Half a day had passed as Svelta and Caliban searched down the river. The nymph would run ahead or swim across, unaffected by the strong flow, and search the other bank. Her brother tried to bring her cheer, but his words faltered and she became more frantic and despaired.
"He is nowhere to be found," she said to Caliban.
"We will try upstream," he turned and began to retrace their steps.
"It is useless," said the nymph.
"Come now, Svelta, we have to try." Caliban gave her arm a tug to start her on the way back.
They stood near a human dwelling, a rough wooden box that showed the wear of years and the harsh treatment of the monsters which had so recently passed this way. Svelta looked out across the wide pool that boiled beneath a waterfall.
"I am lost," she said to Caliban. "I cannot face her, I have made my promise that my debt would be paid and now I have nothing to pay her with."
"Svelta," Caliban said to her fiercely."You must either face her or flee. no good comes from bemoaning fate."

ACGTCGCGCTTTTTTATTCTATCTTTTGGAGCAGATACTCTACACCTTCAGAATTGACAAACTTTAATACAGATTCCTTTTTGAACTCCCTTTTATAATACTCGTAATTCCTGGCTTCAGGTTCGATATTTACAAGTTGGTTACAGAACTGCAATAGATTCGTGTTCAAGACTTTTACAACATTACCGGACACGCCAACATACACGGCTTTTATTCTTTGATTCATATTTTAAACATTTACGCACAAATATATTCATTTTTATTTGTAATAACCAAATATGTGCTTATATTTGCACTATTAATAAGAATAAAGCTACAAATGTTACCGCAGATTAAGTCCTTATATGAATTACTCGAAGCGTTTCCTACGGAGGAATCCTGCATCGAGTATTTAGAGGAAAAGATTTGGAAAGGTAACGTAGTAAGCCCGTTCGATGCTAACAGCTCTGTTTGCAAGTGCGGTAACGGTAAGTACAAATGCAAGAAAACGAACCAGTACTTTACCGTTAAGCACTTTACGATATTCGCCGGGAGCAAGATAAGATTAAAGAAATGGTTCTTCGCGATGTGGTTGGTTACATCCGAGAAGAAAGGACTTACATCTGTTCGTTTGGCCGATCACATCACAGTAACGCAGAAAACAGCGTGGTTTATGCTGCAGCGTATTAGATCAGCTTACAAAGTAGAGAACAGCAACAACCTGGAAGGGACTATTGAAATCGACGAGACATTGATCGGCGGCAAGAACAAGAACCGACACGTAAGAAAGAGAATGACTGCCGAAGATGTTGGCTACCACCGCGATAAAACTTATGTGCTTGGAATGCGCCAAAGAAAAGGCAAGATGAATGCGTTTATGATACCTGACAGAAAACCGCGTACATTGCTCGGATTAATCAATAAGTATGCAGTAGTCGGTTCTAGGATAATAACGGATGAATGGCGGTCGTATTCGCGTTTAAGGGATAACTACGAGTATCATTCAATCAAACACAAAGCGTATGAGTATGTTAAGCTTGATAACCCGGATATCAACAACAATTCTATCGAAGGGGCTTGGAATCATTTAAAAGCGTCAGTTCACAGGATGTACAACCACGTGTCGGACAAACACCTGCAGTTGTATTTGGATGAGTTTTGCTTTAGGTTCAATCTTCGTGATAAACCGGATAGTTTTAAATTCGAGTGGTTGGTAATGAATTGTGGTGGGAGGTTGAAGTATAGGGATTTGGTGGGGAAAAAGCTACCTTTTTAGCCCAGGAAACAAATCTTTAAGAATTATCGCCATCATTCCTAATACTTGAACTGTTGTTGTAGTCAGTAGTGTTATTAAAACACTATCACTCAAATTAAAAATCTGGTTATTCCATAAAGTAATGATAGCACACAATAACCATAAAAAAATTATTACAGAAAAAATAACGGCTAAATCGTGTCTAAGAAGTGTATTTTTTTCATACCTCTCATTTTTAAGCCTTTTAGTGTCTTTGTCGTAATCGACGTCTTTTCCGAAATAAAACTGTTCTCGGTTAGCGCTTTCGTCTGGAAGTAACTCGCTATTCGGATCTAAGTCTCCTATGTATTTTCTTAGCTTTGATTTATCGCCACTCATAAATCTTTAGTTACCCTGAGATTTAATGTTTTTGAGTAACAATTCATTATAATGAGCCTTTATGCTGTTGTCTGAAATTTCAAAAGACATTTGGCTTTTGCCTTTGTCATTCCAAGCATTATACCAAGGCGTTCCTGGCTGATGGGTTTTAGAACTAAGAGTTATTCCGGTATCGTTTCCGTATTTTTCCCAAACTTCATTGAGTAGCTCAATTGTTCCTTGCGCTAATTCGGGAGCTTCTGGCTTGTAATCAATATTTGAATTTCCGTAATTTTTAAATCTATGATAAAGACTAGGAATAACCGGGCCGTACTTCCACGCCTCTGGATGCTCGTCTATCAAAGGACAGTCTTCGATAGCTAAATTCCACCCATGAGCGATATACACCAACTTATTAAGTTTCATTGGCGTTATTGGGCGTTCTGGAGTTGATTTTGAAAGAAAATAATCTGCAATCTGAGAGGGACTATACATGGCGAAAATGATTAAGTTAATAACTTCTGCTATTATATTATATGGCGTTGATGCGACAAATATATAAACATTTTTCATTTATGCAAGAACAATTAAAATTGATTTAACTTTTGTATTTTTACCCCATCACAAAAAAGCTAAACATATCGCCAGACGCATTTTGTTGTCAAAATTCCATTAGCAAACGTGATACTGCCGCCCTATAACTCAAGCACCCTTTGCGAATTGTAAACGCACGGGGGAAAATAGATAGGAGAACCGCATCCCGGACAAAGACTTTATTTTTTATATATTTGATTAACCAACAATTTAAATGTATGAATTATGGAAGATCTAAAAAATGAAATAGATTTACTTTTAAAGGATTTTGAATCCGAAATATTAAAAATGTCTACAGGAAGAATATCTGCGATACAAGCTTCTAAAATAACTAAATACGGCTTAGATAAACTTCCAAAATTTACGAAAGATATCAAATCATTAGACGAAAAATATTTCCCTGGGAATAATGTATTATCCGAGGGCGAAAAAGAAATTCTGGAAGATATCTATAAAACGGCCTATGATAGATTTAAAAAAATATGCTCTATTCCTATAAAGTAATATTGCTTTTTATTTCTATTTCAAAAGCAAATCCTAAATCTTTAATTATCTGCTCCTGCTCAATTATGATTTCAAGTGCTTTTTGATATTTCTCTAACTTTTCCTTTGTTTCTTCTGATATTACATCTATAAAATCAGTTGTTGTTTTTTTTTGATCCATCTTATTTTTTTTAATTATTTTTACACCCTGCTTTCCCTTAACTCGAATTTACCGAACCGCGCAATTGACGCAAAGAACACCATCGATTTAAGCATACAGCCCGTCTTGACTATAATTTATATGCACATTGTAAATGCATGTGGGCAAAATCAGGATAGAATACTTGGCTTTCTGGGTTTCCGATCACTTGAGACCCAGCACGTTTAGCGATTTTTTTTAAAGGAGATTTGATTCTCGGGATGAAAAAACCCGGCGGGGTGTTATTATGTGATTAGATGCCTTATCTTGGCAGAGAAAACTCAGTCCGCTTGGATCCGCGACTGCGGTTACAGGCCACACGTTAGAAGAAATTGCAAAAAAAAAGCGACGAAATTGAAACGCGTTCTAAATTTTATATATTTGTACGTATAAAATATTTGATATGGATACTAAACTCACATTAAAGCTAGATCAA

"I cannot face her," Svelta said. "I will flee, but where, this river is my home."
"Mother does not rule this river. Her dominion ends with the mountains." Caliban pointed down toward the lowlands. "There the river flows into other streams and other lakes. Sister you must find a new home, you must exile yourself or face our mother’s wrath."
"I will go," she said. "I have no other choice. But down there, I do not know what dangers I will face. Caliban," she looked into her brother’s eyes. "Come with me, please. Why do you stay with her?"
"Sister you pay a debt to our mother, I pay a tithe as well," Caliban explained. "But I will go. She would have me slain for letting you escape."
"Then let us leave this place, but I tell you I will return one day," Svelta swore her oath upon the river bank.
The night was cold. Arawn was glad to have the dog traveling with him, it slept across his chest, its head under his chin, heavy but warm. Morning came as a surprise, Arawn had barely closed his eyes before the light of the rising sun woke him from a deep and dreamless sleep. His dreams had been too real of late and he was glad to be without them while he slept.
The pain from his feet had passed, the swelling had gone down, but they were still red and tender, the cuts healing and crusted over, but the walking had kept them from closing right. The bandages were damp with blood and serum leaking from the wounds. He took them off and buried them in a shallow hole. He had more, a long length of the cloth from the medicine kit he'd emptied and left behind.